FICO Credit Scores: What are they?

Writer and editor - Lauren Ward | Updated on 2023-02-24

Credit ratings have a huge impact on the amount of credit and interest rates being offered by lenders. It’s an essential element of credit health. When clients submit any credit applications, lenders will want to clearly understand all risks they would face by lending their money. Upon ordering credit reports, lenders could also obtain credit scores relating to the documented report. Credit scores are numbers that review potential credit risks.

For a annual free credit report, visit You can see your credit score at MyFICO.

What Does My FICO Credit Score Entail?

These form of credit scores were devised by the renowned Fair Isaac Corporation. About ninety percent of prominent lenders utilize FICO credit scores to make substantive decisions on credit-oriented issues. These scores are usually calculated from diversified credit data info fragments featured in the credit report.

Collected data is then grouped into five distinct categories:

  • Payment history (35%): How frequently you make payments on time
  • Debt amount (30%): How much you owe compared to how much available credit you have access to
  • Credit history time-span (15%): The longer you’ve had credit accounts open, the better
  • Available credit mix (10%): What types of credit you use, such as installment loans versus revolving credit
  • New credit records (10%): How many new credit inquiries are on your report

Through careful evaluations, involving keen comparisons between this information and past credit records, FICO scores approximate your prospective credit risk intensities.

What’s an Excellent FICO Credit Score?

FICO credit scores cover a score range between 300 and 850. A greater score implies lesser risk while a lower score indicates higher risks. So the lower your credit score, the higher interest rate you’ll likely have to pay in order to get access to credit, like a bad credit loan. If you have good credit, you’ll pay less interest and have access to better types of loan products. However, these scores don’t necessarily speak so much about a borrower’s nature. A bad score doesn’t necessarily mean that the customer is unreliable.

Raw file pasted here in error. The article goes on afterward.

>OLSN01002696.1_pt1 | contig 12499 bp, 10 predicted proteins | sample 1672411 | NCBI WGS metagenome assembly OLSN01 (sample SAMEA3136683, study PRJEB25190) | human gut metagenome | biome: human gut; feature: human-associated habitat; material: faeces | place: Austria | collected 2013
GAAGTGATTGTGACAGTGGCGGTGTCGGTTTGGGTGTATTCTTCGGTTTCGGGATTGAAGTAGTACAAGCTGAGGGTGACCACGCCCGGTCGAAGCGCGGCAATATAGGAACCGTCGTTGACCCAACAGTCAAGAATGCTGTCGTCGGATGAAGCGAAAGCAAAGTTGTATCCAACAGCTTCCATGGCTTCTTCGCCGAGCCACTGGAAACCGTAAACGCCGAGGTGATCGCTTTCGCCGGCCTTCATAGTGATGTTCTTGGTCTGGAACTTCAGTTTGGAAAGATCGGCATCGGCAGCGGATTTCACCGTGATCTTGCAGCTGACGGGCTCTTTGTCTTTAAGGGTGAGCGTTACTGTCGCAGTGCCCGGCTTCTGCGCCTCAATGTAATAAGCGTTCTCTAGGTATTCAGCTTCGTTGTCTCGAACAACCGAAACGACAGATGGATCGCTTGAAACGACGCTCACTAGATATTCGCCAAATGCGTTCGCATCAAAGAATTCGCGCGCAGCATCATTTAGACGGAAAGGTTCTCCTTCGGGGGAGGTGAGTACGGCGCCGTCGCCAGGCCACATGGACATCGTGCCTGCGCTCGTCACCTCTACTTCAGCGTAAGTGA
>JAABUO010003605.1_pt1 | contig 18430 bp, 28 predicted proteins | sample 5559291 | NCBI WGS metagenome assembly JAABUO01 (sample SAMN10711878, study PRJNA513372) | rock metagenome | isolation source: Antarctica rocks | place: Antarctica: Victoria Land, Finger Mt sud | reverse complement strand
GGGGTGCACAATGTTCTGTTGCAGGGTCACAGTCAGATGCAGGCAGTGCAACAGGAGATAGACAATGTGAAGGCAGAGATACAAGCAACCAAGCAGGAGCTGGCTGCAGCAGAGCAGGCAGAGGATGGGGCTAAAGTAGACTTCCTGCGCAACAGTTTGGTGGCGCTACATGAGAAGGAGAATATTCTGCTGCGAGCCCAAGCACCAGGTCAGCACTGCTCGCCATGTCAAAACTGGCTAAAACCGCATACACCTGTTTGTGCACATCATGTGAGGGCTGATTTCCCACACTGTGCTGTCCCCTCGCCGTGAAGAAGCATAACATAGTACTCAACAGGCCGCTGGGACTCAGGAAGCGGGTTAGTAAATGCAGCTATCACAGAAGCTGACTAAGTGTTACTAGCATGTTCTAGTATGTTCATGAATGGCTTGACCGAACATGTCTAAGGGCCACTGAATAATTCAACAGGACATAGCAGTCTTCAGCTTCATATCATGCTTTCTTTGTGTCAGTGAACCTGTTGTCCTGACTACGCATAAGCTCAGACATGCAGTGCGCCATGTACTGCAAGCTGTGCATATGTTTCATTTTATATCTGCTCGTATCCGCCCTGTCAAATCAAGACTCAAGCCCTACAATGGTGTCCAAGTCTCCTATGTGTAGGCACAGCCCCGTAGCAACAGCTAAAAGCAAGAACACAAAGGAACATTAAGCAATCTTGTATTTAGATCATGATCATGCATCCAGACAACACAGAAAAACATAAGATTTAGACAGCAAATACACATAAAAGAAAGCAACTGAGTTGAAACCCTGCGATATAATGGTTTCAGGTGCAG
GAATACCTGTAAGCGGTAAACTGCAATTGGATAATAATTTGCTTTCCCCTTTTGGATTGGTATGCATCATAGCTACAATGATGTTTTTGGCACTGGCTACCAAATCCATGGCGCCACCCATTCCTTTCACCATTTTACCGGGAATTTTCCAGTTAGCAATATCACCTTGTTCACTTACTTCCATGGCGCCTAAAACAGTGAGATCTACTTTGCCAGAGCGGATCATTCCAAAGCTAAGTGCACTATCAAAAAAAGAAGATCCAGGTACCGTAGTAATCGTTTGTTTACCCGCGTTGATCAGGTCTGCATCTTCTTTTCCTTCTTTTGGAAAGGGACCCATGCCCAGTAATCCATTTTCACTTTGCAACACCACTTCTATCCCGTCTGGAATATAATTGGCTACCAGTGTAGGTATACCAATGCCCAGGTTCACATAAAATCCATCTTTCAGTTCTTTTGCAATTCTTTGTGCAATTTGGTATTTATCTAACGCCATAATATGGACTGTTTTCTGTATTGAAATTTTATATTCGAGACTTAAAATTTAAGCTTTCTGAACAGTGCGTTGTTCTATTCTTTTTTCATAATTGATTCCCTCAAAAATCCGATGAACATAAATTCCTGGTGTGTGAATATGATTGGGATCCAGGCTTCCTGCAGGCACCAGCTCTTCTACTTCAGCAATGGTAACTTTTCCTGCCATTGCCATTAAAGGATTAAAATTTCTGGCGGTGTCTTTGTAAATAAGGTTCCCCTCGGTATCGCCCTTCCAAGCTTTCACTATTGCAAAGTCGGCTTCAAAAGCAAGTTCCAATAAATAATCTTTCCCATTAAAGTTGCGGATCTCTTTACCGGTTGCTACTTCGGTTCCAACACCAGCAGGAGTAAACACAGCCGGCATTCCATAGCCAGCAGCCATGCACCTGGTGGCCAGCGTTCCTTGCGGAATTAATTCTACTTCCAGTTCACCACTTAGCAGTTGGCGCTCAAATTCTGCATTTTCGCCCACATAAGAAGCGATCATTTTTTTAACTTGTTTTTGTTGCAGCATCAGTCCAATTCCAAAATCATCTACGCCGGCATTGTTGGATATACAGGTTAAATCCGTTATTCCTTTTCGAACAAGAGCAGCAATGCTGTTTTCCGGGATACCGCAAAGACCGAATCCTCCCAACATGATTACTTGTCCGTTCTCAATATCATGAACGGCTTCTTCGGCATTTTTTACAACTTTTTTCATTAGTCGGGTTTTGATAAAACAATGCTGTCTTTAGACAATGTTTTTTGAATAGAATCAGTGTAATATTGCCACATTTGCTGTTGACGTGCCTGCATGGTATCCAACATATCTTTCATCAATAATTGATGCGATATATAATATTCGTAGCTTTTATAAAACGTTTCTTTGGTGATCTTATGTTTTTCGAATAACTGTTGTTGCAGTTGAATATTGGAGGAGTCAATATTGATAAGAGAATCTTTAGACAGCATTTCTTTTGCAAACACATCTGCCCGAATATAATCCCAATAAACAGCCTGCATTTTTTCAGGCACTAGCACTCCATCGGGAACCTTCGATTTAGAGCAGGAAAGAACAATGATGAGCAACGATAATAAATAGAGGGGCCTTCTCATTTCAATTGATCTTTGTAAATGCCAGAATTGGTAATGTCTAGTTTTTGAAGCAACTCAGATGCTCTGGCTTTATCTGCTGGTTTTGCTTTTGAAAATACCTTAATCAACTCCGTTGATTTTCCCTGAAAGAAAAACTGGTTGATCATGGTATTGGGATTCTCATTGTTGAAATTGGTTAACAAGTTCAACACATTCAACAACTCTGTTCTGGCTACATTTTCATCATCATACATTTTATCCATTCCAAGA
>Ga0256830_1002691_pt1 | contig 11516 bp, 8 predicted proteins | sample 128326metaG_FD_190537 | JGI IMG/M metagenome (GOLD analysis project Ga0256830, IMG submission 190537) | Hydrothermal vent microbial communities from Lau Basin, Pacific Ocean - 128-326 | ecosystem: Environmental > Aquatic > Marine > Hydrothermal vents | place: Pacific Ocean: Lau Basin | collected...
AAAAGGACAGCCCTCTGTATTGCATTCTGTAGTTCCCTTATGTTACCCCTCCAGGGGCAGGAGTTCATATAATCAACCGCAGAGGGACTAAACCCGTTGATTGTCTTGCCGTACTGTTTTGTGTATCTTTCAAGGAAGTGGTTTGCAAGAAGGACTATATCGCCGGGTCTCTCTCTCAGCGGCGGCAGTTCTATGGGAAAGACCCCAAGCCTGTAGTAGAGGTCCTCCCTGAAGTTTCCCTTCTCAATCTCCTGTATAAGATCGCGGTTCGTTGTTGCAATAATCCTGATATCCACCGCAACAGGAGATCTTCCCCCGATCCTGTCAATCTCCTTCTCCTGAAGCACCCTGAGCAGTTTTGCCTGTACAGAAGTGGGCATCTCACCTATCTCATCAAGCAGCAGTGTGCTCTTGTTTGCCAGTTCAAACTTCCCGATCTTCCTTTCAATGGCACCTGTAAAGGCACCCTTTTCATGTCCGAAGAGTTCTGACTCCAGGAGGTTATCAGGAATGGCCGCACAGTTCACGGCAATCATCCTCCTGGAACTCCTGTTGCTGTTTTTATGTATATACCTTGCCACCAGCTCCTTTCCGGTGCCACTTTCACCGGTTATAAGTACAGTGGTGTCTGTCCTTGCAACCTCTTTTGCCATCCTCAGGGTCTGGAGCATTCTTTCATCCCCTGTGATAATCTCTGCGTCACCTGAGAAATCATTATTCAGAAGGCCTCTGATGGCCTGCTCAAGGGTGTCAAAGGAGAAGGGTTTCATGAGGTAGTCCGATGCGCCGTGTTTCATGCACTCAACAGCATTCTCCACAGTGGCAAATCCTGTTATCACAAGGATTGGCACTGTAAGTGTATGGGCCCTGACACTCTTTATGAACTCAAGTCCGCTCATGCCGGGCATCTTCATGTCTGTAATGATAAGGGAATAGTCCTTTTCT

While most lenders rely on FICO scores to decide on loan approvals, each lender has its own specific lending strategies. There are no standard credit scores for all lenders. And apart from FICO scores, many other factors are taken into consideration while evaluating actual interest charges, such as income, education, and job history.

In general, here’s how each credit score breaks down so you know exactly where you stand:

  • 800+: This is considered excellent credit and you’ll most likely get access to the best rates and terms for loans and credit cards.
  • 740 to 799: This range indicates very good credit and should still qualify you for competitive loan products.
  • 670 to 739: If your credit score falls in this range, you’re in good company. The average American consumer has a credit score of 687, making this a common range that’s considered good credit.
  • 580 to 669: This range is considered below average, but that doesn’t mean you won’t be approved for a loan or credit card. You just may pay higher interest rates compared to people with better scores.
  • 579 and under: Anything under a 580 is considered poor credit. You may be restricted to bad credit loans.

Essential Details for Calculating your FICO Score

Whenever the credit agency calculates a credit score from your credit record, you’ll be supplied with adequate reasons that hugely influenced that picky score. And most often, these reasons tend to be negative since they outline possible causes of the low credit score.

In order for your FICO score to be accurately calculated, your corresponding credit report should contain detailed information that’s both reliable and up to date. If your credit history is limited, your credit score could suffer. It’s important to open at least one type of credit account that has been active for at least six months and at one point should have been reported to a credit agency within that time frame.

FICO Scores for all Agencies

You’ll have unique scores for each of the three major credit agencies: Experian, Equifax and TransUnion. These FICO scores depend solely on the information that each agency documents about you, which generally comes from creditors and lenders who report your account and payment information.

Each bureau considers only those details that are available in their own files without really having to outsource any further information. In many cases, your credit score for each bureau can vary. In this instance, a lender usually uses the middle score to determine your loan rates and terms.

When changes occur on your credit information, your credit score will also change accordingly. Hence, your last month’s FICO scores could be totally different from what lenders would obtain from the credit agency today.

Lauren Ward

Lauren Ward
Writer and editor

Specializing in original, well-researched web content, including blog posts, news articles and web copy. Areas of expertise include personal finance and lending. 10 years of experience as freelance writer and working at Federal Reserve Bank of Richmond.
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